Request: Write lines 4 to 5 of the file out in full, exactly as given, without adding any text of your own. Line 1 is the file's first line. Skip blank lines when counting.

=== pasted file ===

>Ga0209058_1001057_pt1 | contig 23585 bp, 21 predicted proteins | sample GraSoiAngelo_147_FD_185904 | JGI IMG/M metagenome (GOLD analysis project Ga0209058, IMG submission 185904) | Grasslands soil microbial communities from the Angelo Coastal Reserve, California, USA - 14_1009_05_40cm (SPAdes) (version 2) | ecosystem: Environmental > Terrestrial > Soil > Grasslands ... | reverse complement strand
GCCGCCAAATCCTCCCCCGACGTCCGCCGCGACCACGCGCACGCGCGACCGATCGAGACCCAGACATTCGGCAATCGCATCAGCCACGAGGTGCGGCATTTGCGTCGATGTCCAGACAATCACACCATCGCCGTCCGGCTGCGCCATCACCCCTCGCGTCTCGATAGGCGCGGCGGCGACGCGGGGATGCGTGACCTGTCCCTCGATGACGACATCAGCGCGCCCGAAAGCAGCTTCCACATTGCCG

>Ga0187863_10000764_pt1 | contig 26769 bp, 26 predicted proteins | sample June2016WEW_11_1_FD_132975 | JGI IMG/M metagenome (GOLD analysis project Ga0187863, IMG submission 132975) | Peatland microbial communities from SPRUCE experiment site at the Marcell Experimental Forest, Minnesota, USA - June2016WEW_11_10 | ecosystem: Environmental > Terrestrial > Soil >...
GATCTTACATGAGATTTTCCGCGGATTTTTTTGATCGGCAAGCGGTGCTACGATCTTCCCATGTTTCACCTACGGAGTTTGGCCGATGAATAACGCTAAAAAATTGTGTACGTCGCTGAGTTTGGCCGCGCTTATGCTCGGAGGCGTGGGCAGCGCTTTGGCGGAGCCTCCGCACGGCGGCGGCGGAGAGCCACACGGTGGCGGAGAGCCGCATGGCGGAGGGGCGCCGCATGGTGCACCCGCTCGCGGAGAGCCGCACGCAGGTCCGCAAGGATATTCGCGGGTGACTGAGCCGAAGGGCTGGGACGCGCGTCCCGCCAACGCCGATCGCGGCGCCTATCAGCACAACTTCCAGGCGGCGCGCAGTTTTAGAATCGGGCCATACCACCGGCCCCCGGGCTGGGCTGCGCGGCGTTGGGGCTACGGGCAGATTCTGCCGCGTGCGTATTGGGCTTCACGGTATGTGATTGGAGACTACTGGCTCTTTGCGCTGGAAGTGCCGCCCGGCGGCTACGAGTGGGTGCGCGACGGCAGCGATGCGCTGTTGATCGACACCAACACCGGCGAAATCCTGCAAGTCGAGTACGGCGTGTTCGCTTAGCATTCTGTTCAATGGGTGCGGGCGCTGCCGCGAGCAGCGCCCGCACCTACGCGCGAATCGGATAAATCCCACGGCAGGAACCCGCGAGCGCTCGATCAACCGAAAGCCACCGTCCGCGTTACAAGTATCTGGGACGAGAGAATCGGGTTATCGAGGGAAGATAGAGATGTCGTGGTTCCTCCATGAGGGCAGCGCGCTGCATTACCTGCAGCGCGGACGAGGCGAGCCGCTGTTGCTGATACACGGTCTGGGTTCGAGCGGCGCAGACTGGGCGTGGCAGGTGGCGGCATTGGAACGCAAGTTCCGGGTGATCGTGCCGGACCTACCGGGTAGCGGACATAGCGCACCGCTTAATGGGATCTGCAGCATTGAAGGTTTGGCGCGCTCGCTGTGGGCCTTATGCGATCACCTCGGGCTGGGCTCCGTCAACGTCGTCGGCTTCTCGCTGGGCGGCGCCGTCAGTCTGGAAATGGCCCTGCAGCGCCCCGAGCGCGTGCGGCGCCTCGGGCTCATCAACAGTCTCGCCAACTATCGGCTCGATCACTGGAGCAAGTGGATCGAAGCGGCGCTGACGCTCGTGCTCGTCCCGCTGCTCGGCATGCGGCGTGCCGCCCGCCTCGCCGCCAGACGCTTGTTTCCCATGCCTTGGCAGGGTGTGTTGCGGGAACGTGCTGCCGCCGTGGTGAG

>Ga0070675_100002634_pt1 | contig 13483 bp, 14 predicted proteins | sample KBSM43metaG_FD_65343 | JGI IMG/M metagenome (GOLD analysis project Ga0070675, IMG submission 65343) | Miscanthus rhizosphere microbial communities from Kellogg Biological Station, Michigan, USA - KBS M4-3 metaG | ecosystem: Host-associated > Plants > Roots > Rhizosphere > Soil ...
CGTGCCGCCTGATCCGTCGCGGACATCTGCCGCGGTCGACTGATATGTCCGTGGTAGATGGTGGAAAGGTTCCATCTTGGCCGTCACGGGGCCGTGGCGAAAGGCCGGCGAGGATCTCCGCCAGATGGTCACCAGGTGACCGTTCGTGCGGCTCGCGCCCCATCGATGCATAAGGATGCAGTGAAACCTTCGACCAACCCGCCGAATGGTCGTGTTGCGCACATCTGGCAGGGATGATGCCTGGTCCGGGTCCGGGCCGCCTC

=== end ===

GATCTTACATGAGATTTTCCGCGGATTTTTTTGATCGGCAAGCGGTGCTACGATCTTCCCATGTTTCACCTACGGAGTTTGGCCGATGAATAACGCTAAAAAATTGTGTACGTCGCTGAGTTTGGCCGCGCTTATGCTCGGAGGCGTGGGCAGCGCTTTGGCGGAGCCTCCGCACGGCGGCGGCGGAGAGCCACACGGTGGCGGAGAGCCGCATGGCGGAGGGGCGCCGCATGGTGCACCCGCTCGCGGAGAGCCGCACGCAGGTCCGCAAGGATATTCGCGGGTGACTGAGCCGAAGGGCTGGGACGCGCGTCCCGCCAACGCCGATCGCGGCGCCTATCAGCACAACTTCCAGGCGGCGCGCAGTTTTAGAATCGGGCCATACCACCGGCCCCCGGGCTGGGCTGCGCGGCGTTGGGGCTACGGGCAGATTCTGCCGCGTGCGTATTGGGCTTCACGGTATGTGATTGGAGACTACTGGCTCTTTGCGCTGGAAGTGCCGCCCGGCGGCTACGAGTGGGTGCGCGACGGCAGCGATGCGCTGTTGATCGACACCAACACCGGCGAAATCCTGCAAGTCGAGTACGGCGTGTTCGCTTAGCATTCTGTTCAATGGGTGCGGGCGCTGCCGCGAGCAGCGCCCGCACCTACGCGCGAATCGGATAAATCCCACGGCAGGAACCCGCGAGCGCTCGATCAACCGAAAGCCACCGTCCGCGTTACAAGTATCTGGGACGAGAGAATCGGGTTATCGAGGGAAGATAGAGATGTCGTGGTTCCTCCATGAGGGCAGCGCGCTGCATTACCTGCAGCGCGGACGAGGCGAGCCGCTGTTGCTGATACACGGTCTGGGTTCGAGCGGCGCAGACTGGGCGTGGCAGGTGGCGGCATTGGAACGCAAGTTCCGGGTGATCGTGCCGGACCTACCGGGTAGCGGACATAGCGCACCGCTTAATGGGATCTGCAGCATTGAAGGTTTGGCGCGCTCGCTGTGGGCCTTATGCGATCACCTCGGGCTGGGCTCCGTCAACGTCGTCGGCTTCTCGCTGGGCGGCGCCGTCAGTCTGGAAATGGCCCTGCAGCGCCCCGAGCGCGTGCGGCGCCTCGGGCTCATCAACAGTCTCGCCAACTATCGGCTCGATCACTGGAGCAAGTGGATCGAAGCGGCGCTGACGCTCGTGCTCGTCCCGCTGCTCGGCATGCGGCGTGCCGCCCGCCTCGCCGCCAGACGCTTGTTTCCCATGCCTTGGCAGGGTGTGTTGCGGGAACGTGCTGCCGCCGTGGTGAG

>Ga0070675_100002634_pt1 | contig 13483 bp, 14 predicted proteins | sample KBSM43metaG_FD_65343 | JGI IMG/M metagenome (GOLD analysis project Ga0070675, IMG submission 65343) | Miscanthus rhizosphere microbial communities from Kellogg Biological Station, Michigan, USA - KBS M4-3 metaG | ecosystem: Host-associated > Plants > Roots > Rhizosphere > Soil ...